Quebec To Be Taken to Superior Court for Alleged Discrimination Against the Trans Community

Activists Say Laws Limit Civil Rights for Trans and Non-Binary People

A press conference was held by the Centre for Gender Advocacy on International Transgender Remembrance Day, to announce the trial dates for the lawsuit that was initiated in 2014. Photo Elaine Genest

A trial against the Quebec government is set to take place on Jan. 7 until Feb. 1 to challenge the discrimination trans and non-binary people face in Quebec.

This article has been updated.

The Centre for Gender Advocacy from Concordia wants to invalidate 11 articles from the Quebec Civil Code, arguing parts of it violate the rights to freedom, safety, and privacy that is guaranteed by the Quebec and Canadian Charter of Rights and Freedoms. The CGA first initiated the lawsuit in 2014.

“The lawsuit that we have against the Attorney General is an example of advocacy, justice work, that are carried by trans communities, trans organizations, and organizations that are allied to trans people,” said Dalia Tourki, an advocate and public educator with the CGA.

The CGA is Concordia’s independent, student-funded organization that seeks to promote gender equality, particularly for marginalized communities.

The lawsuit scheduled for Quebec’s Superior Court demands changes in Quebec’s Civil Code for four different trans communities, including trans parents, trans youth, trans people without citizenship, and those who do not want the obligation to have gender pronouns on their identification cards.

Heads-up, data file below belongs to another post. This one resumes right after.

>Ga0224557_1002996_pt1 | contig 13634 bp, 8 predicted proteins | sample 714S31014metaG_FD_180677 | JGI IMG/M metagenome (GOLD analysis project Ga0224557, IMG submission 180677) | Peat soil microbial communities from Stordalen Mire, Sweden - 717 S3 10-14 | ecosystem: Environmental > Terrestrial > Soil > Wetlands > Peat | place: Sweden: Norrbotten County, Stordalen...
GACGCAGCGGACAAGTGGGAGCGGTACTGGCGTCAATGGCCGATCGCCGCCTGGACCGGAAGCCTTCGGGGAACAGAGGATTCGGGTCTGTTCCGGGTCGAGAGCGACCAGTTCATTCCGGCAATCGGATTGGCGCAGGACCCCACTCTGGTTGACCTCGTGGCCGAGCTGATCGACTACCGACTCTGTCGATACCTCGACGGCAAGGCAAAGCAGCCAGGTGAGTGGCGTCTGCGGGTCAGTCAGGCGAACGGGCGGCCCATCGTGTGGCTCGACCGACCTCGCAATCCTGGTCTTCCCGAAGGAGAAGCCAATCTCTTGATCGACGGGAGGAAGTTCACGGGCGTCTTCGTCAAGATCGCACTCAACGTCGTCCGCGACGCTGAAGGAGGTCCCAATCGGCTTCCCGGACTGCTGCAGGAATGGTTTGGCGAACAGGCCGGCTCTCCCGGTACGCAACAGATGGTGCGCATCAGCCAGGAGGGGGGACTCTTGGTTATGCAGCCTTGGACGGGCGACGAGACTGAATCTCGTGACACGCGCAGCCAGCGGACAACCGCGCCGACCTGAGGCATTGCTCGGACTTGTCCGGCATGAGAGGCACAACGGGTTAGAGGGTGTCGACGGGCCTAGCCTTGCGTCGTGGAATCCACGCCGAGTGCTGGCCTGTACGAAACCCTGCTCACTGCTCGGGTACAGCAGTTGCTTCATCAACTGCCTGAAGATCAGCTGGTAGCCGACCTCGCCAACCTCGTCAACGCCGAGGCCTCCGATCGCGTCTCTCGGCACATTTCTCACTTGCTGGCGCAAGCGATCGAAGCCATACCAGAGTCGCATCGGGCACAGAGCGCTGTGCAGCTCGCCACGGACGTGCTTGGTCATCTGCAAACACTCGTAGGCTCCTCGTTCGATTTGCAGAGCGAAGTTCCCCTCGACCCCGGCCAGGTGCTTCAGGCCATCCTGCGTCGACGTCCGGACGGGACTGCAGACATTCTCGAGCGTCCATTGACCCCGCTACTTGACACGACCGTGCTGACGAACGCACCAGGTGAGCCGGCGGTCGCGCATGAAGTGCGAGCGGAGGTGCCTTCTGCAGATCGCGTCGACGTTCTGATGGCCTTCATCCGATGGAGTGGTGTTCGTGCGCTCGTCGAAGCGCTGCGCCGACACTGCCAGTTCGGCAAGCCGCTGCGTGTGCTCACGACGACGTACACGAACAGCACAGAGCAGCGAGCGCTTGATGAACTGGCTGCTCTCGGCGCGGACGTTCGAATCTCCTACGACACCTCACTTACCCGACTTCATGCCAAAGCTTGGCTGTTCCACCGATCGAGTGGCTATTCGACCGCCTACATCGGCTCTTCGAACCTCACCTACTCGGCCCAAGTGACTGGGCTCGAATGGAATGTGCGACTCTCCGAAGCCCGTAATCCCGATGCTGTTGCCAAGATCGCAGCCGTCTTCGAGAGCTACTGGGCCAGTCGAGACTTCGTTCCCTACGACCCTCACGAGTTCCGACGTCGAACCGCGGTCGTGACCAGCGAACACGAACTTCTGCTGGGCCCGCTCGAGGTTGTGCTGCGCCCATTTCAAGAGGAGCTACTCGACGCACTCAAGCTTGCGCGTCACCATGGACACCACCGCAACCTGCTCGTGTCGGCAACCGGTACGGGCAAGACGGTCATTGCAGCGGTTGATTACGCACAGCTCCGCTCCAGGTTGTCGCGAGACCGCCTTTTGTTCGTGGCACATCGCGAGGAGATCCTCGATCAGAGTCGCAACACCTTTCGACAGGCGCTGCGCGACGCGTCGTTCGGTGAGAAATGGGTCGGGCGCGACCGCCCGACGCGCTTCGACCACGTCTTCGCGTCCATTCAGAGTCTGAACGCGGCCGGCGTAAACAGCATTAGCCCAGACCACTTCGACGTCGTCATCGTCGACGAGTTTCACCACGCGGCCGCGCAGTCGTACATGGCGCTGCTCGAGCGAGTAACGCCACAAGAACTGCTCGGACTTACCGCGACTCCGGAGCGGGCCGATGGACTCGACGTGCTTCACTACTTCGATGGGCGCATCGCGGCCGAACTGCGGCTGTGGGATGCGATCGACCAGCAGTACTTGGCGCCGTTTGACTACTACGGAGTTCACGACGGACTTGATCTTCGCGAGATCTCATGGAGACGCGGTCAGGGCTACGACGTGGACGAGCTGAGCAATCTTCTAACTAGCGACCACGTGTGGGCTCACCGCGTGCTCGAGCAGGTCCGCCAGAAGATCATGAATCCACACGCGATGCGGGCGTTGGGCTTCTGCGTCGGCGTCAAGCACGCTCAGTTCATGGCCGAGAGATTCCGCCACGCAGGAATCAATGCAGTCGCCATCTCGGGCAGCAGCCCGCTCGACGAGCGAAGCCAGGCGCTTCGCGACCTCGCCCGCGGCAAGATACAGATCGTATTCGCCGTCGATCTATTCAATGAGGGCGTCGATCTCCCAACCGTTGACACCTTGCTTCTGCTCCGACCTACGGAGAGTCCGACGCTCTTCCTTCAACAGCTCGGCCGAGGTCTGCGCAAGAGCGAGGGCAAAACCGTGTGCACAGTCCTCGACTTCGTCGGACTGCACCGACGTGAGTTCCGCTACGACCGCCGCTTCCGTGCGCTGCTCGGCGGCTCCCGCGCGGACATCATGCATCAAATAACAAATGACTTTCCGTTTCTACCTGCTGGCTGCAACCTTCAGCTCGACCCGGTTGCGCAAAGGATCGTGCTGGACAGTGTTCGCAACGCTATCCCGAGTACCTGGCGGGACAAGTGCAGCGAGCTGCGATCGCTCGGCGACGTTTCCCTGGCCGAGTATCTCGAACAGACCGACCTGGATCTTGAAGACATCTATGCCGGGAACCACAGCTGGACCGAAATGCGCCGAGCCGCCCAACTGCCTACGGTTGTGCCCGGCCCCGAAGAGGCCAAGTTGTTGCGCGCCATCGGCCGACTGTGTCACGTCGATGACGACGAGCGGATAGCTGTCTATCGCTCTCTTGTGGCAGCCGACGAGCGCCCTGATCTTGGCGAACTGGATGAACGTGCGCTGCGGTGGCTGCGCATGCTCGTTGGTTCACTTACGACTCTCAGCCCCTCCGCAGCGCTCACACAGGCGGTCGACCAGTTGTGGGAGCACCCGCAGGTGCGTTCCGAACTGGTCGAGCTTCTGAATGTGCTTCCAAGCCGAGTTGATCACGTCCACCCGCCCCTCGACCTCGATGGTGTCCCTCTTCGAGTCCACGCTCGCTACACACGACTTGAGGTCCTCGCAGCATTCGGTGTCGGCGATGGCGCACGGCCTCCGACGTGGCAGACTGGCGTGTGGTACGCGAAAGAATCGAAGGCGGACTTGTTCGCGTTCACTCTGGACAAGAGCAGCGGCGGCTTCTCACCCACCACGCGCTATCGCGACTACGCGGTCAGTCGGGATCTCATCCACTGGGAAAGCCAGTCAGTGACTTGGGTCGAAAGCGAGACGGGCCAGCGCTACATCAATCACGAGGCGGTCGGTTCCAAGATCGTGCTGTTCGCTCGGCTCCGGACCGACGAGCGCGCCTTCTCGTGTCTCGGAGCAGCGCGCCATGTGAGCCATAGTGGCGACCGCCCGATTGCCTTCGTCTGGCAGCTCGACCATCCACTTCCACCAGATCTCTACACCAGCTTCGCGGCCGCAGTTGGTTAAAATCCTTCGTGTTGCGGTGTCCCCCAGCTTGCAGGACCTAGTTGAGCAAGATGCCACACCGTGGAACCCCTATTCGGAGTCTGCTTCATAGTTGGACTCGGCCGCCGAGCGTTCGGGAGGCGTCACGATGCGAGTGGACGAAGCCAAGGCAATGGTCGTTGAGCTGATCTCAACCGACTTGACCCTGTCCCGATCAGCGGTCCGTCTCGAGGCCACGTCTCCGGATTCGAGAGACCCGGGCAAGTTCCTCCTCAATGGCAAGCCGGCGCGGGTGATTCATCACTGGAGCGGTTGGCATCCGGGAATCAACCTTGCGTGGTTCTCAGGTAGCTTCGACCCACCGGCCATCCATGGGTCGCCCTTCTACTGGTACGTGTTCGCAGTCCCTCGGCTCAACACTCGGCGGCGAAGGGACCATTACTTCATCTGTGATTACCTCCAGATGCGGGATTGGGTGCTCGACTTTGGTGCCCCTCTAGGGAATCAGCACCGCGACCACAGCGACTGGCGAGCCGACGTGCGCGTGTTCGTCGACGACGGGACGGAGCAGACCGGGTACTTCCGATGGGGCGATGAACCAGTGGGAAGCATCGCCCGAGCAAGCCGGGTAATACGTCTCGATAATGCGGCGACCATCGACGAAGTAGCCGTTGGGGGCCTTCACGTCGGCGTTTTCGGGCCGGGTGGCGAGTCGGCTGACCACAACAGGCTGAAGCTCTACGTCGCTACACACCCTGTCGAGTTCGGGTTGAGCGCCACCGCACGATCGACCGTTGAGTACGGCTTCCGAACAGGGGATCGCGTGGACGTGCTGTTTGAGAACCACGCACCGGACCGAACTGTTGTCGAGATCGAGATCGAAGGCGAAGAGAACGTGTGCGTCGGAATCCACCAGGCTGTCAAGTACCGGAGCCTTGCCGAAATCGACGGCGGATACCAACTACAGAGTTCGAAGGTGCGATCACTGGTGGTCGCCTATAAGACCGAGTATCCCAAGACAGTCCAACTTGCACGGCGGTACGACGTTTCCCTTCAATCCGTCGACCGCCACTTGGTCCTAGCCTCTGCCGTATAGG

Articles 59 and 71 of Quebec’s Civil Code require that trans people obtain Canadian citizenship to become eligible for a name change on official documents. As a result, trans immigrants carry documents that do not match their true identity while awaiting citizenship.

“I became a citizen [in September] and I still haven’t been able to procure a name change with Quebec,” said Adrianna Diaz, a Concordia student who studied engineering in Mexico and transferred to the university in 2014.

Diaz said she had trouble finding jobs because her engineering diploma from Mexico still has her name from before her transition. She said that she didn’t want to show them her diploma because she doesn’t want to out herself.

“I had to lie to [the employer] because I didn’t want to show it to them,” explained Diaz. “I took a year off for internships and my surgery, I really cannot push this further and it’s taking to long and I’m going more and more and more into debt, I need to work.”

Audrey Boctor, a lawyer from the IMK firm in Montreal, will be representing the CGA pursuit along with François Goyer. “We’re a big and committed group of the legal council working hard to bring about legal change,” Boctor said.

“[Trans and non-binary] people are still denied legal recognition and face transphobic discrimination because of laws that hinder their full participation in civil society and which continue to erase their existence,” said Tourki.

Since October 2015, adults have been able to change their legal gender on birth certificates in Quebec. The process was then simplified for minors in June 2016.

“Although there were important legal gains in 2015 and 2016, Quebec is still behind compared to other provinces,” Tourki said.

Other provinces such as Ontario recognize non-binary identities by issuing IDs where people can issue an ‘X’ in their gender declaration, instead of ‘F’ or ‘M’.

“In face of transphobic violence and in face of transphobic discrimination, there’s also a lot of trans resilience coming from trans communities,” said Tourki.

Correction: The previous edition of this article had used the word “transgender” instead of “trans.” Our intent was not to exclude trans people, so this article has since been updated. The Link regrets the error.